Why does food positioning matter?

It turns out that by simply re-positioning food in a certain way, it can sell better.

The question is Which food goes in the best spot?

Healthy food? Junk food? Popular food?

Which goes first?

Well, if the goal is to make more money then you should position your best sellers. But if the goal is to create a healthy customer then you should sell healthy food in a space that sells. Or maybe you are trying to stay neutral and just randomly choose.

These are design choices.

As Richard Thaler has pointed out, the people to make these decisions are Choice Architects.

It’s not just with food, of course.

Think about how traffic lights are programmed, the way that an architect chooses where a bathroom is located in her blueprints, or how someone designs a school’s curriculum.

Every choice creates a feature. Every feature has a consequence.

For better or for worse, we can design our lives to do less harm simply by being conscientious of the choices we make when we design something we love.

That’s the key. With love.

Where do big ideas come from?

It turns out, it comes from regular people just like you and me.

Someone had to have the guts to say everyone needs a car to drive or a computer in their home.

So, who is going to have the guts to say everyone needs clean water or clean air? Who is going to have the stomach to build a culture of second chances? Who is going to say enough to teen suicide epidemic?

The next big ideas come from people like us doing stuff like this.

It’s your turn.

(It always is.)

Nothing lasts forever

That’s the problem.

We try to make everything that is labeled good or pleasant last forever. We squeeze tighter, hold onto moments longer than we should.

As a result, we fall victim to believing, “Whoa is me! How can such a thing happen? Everything was going so well.”

Intuitively, we know the ups can’t last, and yet, when we fall in love with the attachment of “good” outcomes, the “bad” seems way worse.

Bad isn’t worse because of the suffering, the pain and affliction. No, we make the so-called bad worse because we long for the good.

Paradoxically, those complex challenges are what makes our lives meaningful. It’s not when we are sailing the calm waters but when the torrential storms hit we take action and make memorable experiences.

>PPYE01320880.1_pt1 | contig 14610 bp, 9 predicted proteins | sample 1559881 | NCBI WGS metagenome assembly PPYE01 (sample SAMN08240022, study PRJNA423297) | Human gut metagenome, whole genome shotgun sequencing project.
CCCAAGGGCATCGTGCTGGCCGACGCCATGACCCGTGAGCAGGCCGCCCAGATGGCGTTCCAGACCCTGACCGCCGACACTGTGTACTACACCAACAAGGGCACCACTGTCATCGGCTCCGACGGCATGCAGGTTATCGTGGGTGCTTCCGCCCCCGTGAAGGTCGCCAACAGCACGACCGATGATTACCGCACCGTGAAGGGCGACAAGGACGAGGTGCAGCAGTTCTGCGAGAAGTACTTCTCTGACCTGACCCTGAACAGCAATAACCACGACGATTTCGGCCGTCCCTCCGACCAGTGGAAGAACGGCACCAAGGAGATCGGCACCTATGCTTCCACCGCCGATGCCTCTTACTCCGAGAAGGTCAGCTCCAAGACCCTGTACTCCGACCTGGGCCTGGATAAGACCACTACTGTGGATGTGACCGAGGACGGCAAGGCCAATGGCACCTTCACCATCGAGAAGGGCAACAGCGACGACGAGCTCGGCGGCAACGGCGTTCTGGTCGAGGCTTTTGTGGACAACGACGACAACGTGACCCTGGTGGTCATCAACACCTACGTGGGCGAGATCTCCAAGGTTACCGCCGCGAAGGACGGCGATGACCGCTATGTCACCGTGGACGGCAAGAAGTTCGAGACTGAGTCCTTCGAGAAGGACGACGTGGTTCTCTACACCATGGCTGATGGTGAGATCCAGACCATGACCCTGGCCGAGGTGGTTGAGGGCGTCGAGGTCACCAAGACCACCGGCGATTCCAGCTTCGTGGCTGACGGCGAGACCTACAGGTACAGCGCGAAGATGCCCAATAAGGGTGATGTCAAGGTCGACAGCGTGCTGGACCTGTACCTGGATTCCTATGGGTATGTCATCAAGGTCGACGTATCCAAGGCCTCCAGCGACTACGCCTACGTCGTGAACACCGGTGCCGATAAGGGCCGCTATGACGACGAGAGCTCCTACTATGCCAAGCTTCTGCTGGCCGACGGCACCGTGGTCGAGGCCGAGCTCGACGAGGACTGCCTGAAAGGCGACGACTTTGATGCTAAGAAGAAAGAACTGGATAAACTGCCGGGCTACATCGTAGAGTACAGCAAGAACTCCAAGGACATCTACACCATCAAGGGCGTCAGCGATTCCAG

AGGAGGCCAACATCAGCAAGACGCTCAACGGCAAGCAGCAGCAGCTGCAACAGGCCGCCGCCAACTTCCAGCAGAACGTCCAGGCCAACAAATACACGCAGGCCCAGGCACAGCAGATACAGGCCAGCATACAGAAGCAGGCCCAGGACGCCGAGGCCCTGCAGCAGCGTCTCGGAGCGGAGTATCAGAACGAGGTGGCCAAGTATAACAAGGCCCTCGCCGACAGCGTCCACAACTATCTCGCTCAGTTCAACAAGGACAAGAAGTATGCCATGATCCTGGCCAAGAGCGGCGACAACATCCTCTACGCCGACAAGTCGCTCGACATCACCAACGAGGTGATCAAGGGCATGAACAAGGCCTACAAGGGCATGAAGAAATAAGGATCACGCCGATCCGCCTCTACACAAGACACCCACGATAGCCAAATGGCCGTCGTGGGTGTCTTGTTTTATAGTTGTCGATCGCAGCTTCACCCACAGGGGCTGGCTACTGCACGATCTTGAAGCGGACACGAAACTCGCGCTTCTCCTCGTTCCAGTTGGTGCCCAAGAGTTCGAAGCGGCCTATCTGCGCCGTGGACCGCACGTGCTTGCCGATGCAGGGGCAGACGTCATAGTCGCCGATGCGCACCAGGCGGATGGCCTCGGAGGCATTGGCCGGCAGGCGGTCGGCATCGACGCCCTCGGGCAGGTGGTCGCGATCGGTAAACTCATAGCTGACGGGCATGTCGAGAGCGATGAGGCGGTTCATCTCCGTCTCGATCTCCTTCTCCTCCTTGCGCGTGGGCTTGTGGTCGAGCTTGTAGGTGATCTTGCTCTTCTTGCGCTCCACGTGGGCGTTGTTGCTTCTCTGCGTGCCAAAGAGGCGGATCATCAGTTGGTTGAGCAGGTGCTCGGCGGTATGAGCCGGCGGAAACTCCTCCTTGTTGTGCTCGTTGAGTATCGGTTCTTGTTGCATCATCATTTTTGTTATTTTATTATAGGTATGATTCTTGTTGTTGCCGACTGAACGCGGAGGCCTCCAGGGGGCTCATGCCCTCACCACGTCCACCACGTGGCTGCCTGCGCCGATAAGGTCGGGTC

The good news is the hardships don’t last forever either. Storm clouds always seem to pass.

You can’t solve complex problems with convenient solutions

With every tough decision, the first thing we do as human beings is think What does this look like?

We search for familiarity in an unfamiliar world. We piece together similar scenarios and rehearse in our minds what could possibly happen. All in a hope to create more predictable outcomes.

The problem is, when we begin to believe that problem solving is like choosing off a menu…

Here are your list of options. Now pick. Pick the one that does the least amount of damage or brings the greatest amount of pleasure.

Life isn’t so fixed. There are many choices available with an infinite amount of possibilities and outcomes.

To make things worse, some people will treat their list of options like a dollar menu. Because, Hey, why not pick what is fast, convenient and cheap.

Complex problems need more complex solutions. At least more thought and care than a list of conveniences.

Work and service

I talk about doing the work often on this blog, but what I’m really talking about is service.

Service—not the things you do by the hour for money—no, I’m talking about the kind of acts you do that help bring people closer together.

Jonas Salk freely gave away his cure for polio (worth seven billion dollars today). Salk famously said, “Can you patent the sun?” In that moment, he’s no longer doing work but service.

Each of us can make that shift.

Work is something we have to do. Service, on the other hand, is something we get to do.

How responsibilities grow

Some of us respond to power.

While others by fear.

But how well do we respond to agency?

What’s frightening to think about is the amount of choices each of us have, and yet, we are so quick to pass them along, to let someone else make tough decisions.

Here’s the thing, until you learn how to use the agency you got, the opportunities for more responsibilities are left behind closed doors, untouched.

Responsibilities grow by growing with the responsibilities you got.